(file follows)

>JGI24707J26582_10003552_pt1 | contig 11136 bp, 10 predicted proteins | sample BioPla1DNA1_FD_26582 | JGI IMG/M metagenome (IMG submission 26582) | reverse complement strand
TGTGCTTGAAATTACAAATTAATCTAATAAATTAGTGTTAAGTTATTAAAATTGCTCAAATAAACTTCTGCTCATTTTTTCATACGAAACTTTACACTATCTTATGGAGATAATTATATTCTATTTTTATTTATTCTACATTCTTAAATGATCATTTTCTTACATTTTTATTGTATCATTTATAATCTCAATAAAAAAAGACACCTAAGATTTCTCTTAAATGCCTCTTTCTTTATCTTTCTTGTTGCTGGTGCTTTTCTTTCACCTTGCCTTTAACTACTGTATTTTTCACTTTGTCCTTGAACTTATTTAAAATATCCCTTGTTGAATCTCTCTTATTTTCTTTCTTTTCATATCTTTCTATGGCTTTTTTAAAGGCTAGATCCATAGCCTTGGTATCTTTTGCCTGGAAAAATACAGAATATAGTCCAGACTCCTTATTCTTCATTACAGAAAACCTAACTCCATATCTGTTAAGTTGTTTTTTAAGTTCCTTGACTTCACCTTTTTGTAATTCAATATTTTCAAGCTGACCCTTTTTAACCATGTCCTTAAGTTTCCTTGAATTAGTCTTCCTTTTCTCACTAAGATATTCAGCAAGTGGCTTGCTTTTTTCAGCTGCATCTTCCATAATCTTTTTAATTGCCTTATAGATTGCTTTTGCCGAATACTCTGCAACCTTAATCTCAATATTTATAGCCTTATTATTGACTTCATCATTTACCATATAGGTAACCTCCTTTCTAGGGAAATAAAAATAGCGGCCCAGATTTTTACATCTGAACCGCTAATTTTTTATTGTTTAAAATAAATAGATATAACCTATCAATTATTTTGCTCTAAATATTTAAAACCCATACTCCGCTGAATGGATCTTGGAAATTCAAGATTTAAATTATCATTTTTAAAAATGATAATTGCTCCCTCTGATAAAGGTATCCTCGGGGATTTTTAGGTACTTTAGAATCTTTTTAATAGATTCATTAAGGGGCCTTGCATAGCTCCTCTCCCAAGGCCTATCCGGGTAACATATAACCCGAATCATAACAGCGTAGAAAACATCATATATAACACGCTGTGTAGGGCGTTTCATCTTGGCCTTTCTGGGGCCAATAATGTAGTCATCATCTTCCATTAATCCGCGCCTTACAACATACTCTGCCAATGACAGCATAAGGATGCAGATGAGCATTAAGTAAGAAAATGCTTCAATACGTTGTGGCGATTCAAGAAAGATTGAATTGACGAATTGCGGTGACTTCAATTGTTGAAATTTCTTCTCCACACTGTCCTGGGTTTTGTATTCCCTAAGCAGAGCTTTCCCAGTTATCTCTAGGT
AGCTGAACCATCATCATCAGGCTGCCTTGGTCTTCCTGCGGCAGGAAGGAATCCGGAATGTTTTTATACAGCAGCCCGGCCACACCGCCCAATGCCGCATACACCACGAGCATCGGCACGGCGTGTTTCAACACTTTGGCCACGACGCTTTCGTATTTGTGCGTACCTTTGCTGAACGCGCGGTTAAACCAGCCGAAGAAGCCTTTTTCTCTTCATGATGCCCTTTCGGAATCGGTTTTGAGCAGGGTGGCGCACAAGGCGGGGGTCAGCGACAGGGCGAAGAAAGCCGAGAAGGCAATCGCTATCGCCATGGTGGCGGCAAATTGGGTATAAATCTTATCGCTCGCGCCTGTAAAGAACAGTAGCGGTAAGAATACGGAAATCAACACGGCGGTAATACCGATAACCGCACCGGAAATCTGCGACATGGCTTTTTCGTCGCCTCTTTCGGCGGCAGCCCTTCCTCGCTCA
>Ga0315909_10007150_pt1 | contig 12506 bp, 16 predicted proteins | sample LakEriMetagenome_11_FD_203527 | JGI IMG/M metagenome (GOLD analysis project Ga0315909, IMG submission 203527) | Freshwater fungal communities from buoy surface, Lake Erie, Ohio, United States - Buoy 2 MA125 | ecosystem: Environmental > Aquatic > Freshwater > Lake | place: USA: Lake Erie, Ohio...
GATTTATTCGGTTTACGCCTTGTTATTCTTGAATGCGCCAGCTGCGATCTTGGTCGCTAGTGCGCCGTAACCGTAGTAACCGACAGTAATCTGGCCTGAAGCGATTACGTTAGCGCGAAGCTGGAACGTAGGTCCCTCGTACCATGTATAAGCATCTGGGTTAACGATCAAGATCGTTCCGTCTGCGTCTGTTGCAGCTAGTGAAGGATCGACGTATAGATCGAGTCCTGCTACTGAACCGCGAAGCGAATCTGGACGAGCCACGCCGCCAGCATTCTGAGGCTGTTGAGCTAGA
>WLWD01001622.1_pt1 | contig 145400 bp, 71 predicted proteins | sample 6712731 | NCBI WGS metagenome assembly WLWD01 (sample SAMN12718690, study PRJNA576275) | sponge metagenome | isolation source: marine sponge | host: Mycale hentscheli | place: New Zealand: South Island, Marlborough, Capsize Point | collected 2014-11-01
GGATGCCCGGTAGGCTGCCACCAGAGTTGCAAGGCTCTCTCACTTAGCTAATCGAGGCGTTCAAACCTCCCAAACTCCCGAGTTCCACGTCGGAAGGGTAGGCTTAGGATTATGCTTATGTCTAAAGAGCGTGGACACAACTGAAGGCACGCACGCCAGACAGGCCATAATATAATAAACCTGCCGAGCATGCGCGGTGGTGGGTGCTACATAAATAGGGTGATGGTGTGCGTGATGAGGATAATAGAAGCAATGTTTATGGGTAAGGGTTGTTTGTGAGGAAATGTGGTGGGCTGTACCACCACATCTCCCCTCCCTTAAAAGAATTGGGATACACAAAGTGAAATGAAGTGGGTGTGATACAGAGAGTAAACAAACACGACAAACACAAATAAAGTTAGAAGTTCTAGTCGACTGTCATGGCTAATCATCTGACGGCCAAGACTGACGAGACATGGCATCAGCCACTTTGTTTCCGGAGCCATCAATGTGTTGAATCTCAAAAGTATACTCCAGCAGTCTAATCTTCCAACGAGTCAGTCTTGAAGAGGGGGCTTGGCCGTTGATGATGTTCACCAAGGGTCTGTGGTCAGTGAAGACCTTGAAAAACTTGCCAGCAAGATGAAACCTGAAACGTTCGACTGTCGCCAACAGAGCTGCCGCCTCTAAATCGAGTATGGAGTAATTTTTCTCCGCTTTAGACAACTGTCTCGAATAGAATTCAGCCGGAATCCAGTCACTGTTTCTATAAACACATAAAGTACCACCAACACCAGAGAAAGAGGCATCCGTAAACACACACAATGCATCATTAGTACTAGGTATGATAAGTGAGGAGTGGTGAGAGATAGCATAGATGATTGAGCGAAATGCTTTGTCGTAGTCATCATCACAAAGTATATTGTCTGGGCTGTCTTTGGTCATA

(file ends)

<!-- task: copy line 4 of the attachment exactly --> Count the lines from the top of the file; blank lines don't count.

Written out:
>Ga0315909_10007150_pt1 | contig 12506 bp, 16 predicted proteins | sample LakEriMetagenome_11_FD_203527 | JGI IMG/M metagenome (GOLD analysis project Ga0315909, IMG submission 203527) | Freshwater fungal communities from buoy surface, Lake Erie, Ohio, United States - Buoy 2 MA125 | ecosystem: Environmental > Aquatic > Freshwater > Lake | place: USA: Lake Erie, Ohio...